Which is why this is a problem.  State authorities can't or won't enforce laws on reservations, and the tribes don't have effective means to take action either, which means that the perpetrators get away with crimes because of a jurisdictional gap.  VAWA is designed to fix this gap.

      Hay hombres que luchan un dia, y son buenos Hay otros que luchan un año, y son mejores Hay quienes luchan muchos años, y son muy buenos. Pero hay los que luchan toda la vida. Esos son los imprescendibles.

      by Mindful Nature on Tue Feb 26, 2013 at 08:31:36 AM PST

      [ Parent ]

      •  Exactly! (1+ / 0-)
        Recommended by:
        Mindful Nature

        The jury problem should be dealt with to give as fair a trial as possible, but as things stand now Native American women who are raped on the reservation have little recourse.  That is also not fair.

        Should the fear of an unfair trial that has not happened yet stop any law enforcement against such crimes?  If Grassley is so concerned why doesn't he work for a fairer system all around?

  •  Teapublicans are filled with fear.... (1+ / 0-)
    Recommended by:
    Magick Maven

    The fear of older, white, (mostly) male Americans who are afraid of having what they have done to minorities around the world done to them if they ever lose power.

    "Growth for the sake of growth is the ideology of the cancer cell." ~ Edward Abbey

    by SaraBeth on Tue Feb 26, 2013 at 03:07:43 AM PST

  •  This is wrong on many levels. (2+ / 0-)
    Recommended by:
    Ahianne, Penny GC

    He can't vote yes on VAWA because "Indians" (using the term misused by 15th century culture destroyers) might act like White Juries (nearly) Always Do To Non White Defendants, in contrast to currently how White Juries (nearly) Always Treat White Defendants who rape women on tribal lands?

    Seems the problem might be what happens to brown people, whether victim or defendant, when we allow twelve random White Americans to practice "American Justice".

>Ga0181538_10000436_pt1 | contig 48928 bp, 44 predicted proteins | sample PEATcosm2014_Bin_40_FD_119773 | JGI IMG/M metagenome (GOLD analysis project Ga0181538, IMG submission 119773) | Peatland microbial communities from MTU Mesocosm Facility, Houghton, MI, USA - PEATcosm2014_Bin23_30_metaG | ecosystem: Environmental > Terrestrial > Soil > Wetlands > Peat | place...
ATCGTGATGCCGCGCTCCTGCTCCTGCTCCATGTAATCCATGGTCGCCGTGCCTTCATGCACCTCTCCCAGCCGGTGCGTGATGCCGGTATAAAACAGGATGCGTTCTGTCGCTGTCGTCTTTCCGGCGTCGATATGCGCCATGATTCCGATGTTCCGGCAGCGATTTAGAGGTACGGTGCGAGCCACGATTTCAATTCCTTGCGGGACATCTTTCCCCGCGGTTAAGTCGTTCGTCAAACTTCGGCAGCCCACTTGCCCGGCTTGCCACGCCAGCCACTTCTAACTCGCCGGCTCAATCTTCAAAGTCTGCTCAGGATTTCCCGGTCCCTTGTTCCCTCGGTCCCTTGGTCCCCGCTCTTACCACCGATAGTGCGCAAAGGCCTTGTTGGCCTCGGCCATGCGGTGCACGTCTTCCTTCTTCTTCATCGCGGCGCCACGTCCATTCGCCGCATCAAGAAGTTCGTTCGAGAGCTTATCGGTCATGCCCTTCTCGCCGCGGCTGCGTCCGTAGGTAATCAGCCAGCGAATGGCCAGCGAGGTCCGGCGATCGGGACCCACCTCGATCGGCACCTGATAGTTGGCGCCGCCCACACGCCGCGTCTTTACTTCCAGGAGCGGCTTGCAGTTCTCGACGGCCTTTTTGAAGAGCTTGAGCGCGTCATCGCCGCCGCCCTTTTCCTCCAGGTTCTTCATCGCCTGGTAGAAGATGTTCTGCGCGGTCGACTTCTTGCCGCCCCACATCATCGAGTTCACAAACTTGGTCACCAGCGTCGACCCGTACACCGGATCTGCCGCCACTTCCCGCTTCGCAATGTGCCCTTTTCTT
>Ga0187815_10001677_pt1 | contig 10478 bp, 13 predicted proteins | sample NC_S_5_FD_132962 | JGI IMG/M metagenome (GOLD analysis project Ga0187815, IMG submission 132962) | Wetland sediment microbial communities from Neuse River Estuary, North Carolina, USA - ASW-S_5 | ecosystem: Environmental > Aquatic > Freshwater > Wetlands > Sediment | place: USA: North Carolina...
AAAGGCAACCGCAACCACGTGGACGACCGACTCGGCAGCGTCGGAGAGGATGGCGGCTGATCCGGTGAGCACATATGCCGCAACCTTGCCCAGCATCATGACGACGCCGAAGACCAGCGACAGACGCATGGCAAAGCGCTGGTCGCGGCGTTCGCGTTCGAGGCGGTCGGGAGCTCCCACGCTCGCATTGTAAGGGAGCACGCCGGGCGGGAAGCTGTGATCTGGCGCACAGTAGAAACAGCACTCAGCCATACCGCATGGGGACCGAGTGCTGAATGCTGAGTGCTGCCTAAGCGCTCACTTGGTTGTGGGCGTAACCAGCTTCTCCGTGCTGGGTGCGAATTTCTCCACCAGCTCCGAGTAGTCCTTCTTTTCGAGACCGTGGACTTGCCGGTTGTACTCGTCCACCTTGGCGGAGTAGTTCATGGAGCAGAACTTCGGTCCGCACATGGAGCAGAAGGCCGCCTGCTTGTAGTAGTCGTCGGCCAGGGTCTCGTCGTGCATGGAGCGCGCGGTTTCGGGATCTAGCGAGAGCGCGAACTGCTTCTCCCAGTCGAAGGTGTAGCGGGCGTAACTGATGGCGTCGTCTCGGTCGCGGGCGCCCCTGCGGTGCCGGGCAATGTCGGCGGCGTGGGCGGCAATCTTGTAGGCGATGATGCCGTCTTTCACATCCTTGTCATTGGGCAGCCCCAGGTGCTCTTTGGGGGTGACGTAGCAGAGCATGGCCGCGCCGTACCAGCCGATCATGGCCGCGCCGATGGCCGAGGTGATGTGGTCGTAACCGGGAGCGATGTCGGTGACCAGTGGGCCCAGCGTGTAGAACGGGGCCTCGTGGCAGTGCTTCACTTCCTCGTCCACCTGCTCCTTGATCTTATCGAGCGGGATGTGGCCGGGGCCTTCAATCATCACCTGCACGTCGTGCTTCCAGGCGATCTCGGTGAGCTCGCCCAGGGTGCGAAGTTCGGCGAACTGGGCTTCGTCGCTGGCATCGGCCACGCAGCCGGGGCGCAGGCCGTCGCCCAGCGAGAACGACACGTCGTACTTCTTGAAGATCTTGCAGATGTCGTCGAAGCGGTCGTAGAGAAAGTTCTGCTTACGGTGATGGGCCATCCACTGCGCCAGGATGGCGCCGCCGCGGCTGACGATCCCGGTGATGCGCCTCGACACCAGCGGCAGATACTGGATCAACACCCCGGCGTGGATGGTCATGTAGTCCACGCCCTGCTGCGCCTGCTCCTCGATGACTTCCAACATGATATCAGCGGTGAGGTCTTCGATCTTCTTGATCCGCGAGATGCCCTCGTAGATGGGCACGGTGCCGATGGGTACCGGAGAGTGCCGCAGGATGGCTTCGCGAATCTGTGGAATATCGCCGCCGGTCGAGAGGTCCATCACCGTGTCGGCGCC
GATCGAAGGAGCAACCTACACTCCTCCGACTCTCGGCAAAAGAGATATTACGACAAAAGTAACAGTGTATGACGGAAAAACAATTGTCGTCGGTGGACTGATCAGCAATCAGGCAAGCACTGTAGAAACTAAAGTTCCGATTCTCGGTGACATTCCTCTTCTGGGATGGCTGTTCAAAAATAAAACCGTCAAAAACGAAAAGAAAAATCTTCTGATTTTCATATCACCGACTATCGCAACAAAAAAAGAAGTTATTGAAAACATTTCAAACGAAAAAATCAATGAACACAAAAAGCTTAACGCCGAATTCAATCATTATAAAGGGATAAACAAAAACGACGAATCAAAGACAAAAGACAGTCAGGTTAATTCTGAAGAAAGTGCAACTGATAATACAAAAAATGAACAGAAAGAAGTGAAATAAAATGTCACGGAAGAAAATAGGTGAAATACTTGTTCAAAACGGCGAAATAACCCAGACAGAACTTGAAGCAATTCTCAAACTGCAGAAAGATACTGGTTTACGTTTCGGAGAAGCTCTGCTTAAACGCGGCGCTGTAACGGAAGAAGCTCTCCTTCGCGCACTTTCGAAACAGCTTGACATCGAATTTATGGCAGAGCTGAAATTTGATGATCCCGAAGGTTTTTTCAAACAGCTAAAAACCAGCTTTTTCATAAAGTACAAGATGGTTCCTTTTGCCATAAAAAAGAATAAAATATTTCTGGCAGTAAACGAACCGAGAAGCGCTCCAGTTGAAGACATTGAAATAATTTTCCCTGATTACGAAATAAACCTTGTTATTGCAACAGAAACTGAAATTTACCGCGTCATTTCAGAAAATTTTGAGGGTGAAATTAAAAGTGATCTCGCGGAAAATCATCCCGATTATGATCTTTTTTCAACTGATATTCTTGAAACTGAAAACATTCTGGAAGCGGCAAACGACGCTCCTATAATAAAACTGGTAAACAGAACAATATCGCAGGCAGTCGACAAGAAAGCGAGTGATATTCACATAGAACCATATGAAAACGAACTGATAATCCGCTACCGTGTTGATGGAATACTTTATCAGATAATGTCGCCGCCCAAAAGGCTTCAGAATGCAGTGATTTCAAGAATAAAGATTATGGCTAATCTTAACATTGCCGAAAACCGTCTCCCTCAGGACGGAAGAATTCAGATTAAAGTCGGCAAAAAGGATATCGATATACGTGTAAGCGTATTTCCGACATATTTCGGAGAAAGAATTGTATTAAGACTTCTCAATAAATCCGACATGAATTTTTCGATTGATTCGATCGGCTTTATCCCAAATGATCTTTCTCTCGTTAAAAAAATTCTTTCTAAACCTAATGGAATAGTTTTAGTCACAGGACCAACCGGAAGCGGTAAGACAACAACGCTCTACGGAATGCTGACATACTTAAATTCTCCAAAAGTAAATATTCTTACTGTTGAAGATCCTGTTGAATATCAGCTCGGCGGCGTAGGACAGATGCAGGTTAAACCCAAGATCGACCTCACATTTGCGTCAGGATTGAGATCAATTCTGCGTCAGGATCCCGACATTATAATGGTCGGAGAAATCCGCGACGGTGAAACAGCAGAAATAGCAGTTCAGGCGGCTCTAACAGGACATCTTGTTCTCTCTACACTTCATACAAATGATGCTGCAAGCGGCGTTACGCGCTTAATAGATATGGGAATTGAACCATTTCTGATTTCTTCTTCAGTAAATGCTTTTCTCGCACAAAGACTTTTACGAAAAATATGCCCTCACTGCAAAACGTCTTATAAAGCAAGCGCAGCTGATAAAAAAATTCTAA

The Senator is seeking to prevent a single White Man from experiencing an injustice that, by his own admission, has never occurred, therefore the actual injustice following a criminal act should be continued against the majority of the people in a democracy?

    The problem is not a tribal justice system. Its the American justice system that is the problem.

    Please proceed Senator.

    •  This diary should be on the front page (5+ / 0-)

      where it would have a better chance of being read and commented on by someone who actually knows where current law stands on the treatment of someone who commits a crime on tribal lands.  If I break into someone's home and steal something, then I'm caught by tribal police, under what court system will I be tried?  If I'm in a bar on a reservation, get drunk and hit and kill someone while driving on the reservation, under whose court system am I tried for manslaughter?  If I'm in a fight with my roommate, a native, and our home is on tribal land , under whose jurisdiction am I tried for assault?  Wouldn't violence against a woman be handled the same way?  

      We need input from people who know more about how cases against non-native people who commit crimes on tribal lands are now handled.

      "In this world of sin and sorrow there is always something to be thankful for; as for me, I rejoice that I am not a Republican." - H. L. Mencken

      by SueDe on Tue Feb 26, 2013 at 04:50:31 AM PST

      [ Parent ]

  •  And he knows this because he has seen it (1+ / 0-)
    Recommended by:
    Bisbonian

    firsthand over and over, where the majority jury rules in a racist decision over a minority, and....

    I guess.

    Yep, another bit of classic GOP projection....how else would they know for sure that the "others" will act along their racial lines?

    Buy Aldus Shrugged : The Antidote to Ayn Rand, and tear Ayn and the GOP new orifices. ALL ROYALTIES BETWEEN NOW AND MARCH 1, DONATED TO THIS SITE, DAILYKOS!! @floydbluealdus1

    by Floyd Blue on Tue Feb 26, 2013 at 05:07:00 AM PST

  •  HERE'S A NOVEL IDEA FOR ALL NON-INDIAN GUYS... (3+ / 0-)
    Recommended by:
    Bisbonian, Batya the Toon, Tonedevil

    and hey, a bit of advice for us all...

    DON'T (GO ONTO THE RESERVATION AND) VIOLATE A WOMAN IN THE FIRST PLACE!!!